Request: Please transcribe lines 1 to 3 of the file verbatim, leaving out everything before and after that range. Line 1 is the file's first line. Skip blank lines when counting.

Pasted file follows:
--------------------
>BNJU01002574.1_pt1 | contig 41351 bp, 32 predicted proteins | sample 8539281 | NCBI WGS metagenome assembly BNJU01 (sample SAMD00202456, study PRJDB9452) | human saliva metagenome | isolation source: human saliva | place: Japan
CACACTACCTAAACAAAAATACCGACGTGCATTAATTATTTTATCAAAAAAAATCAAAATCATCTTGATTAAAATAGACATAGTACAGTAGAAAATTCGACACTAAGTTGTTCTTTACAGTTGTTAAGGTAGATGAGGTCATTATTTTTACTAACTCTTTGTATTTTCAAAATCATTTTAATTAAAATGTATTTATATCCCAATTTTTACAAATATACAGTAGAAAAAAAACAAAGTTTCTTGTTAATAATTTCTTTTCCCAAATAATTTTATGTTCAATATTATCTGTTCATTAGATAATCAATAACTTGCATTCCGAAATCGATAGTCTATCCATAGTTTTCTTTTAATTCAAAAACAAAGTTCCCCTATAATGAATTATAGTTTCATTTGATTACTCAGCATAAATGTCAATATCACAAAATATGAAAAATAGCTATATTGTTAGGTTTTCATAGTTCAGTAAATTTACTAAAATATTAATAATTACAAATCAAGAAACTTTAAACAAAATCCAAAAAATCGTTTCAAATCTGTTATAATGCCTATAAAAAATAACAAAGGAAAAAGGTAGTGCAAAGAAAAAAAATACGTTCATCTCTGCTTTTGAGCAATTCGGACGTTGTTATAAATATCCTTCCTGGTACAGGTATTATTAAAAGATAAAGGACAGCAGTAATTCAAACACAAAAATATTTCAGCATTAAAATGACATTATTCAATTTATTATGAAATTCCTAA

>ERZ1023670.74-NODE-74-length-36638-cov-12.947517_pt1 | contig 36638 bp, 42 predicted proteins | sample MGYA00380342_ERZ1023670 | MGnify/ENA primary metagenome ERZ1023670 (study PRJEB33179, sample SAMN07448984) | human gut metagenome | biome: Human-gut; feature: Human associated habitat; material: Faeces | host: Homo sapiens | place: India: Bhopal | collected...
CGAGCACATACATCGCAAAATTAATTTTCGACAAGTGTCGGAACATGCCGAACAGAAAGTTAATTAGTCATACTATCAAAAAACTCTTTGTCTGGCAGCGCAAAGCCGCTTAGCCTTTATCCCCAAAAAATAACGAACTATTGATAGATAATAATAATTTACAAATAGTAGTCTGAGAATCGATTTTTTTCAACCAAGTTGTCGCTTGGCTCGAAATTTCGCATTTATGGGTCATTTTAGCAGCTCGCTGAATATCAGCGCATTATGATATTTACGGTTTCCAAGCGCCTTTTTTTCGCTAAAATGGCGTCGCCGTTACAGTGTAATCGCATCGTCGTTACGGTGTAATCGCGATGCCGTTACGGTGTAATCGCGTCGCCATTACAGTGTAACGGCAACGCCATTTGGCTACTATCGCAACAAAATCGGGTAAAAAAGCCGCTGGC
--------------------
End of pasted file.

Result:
>BNJU01002574.1_pt1 | contig 41351 bp, 32 predicted proteins | sample 8539281 | NCBI WGS metagenome assembly BNJU01 (sample SAMD00202456, study PRJDB9452) | human saliva metagenome | isolation source: human saliva | place: Japan
CACACTACCTAAACAAAAATACCGACGTGCATTAATTATTTTATCAAAAAAAATCAAAATCATCTTGATTAAAATAGACATAGTACAGTAGAAAATTCGACACTAAGTTGTTCTTTACAGTTGTTAAGGTAGATGAGGTCATTATTTTTACTAACTCTTTGTATTTTCAAAATCATTTTAATTAAAATGTATTTATATCCCAATTTTTACAAATATACAGTAGAAAAAAAACAAAGTTTCTTGTTAATAATTTCTTTTCCCAAATAATTTTATGTTCAATATTATCTGTTCATTAGATAATCAATAACTTGCATTCCGAAATCGATAGTCTATCCATAGTTTTCTTTTAATTCAAAAACAAAGTTCCCCTATAATGAATTATAGTTTCATTTGATTACTCAGCATAAATGTCAATATCACAAAATATGAAAAATAGCTATATTGTTAGGTTTTCATAGTTCAGTAAATTTACTAAAATATTAATAATTACAAATCAAGAAACTTTAAACAAAATCCAAAAAATCGTTTCAAATCTGTTATAATGCCTATAAAAAATAACAAAGGAAAAAGGTAGTGCAAAGAAAAAAAATACGTTCATCTCTGCTTTTGAGCAATTCGGACGTTGTTATAAATATCCTTCCTGGTACAGGTATTATTAAAAGATAAAGGACAGCAGTAATTCAAACACAAAAATATTTCAGCATTAAAATGACATTATTCAATTTATTATGAAATTCCTAA

>ERZ1023670.74-NODE-74-length-36638-cov-12.947517_pt1 | contig 36638 bp, 42 predicted proteins | sample MGYA00380342_ERZ1023670 | MGnify/ENA primary metagenome ERZ1023670 (study PRJEB33179, sample SAMN07448984) | human gut metagenome | biome: Human-gut; feature: Human associated habitat; material: Faeces | host: Homo sapiens | place: India: Bhopal | collected...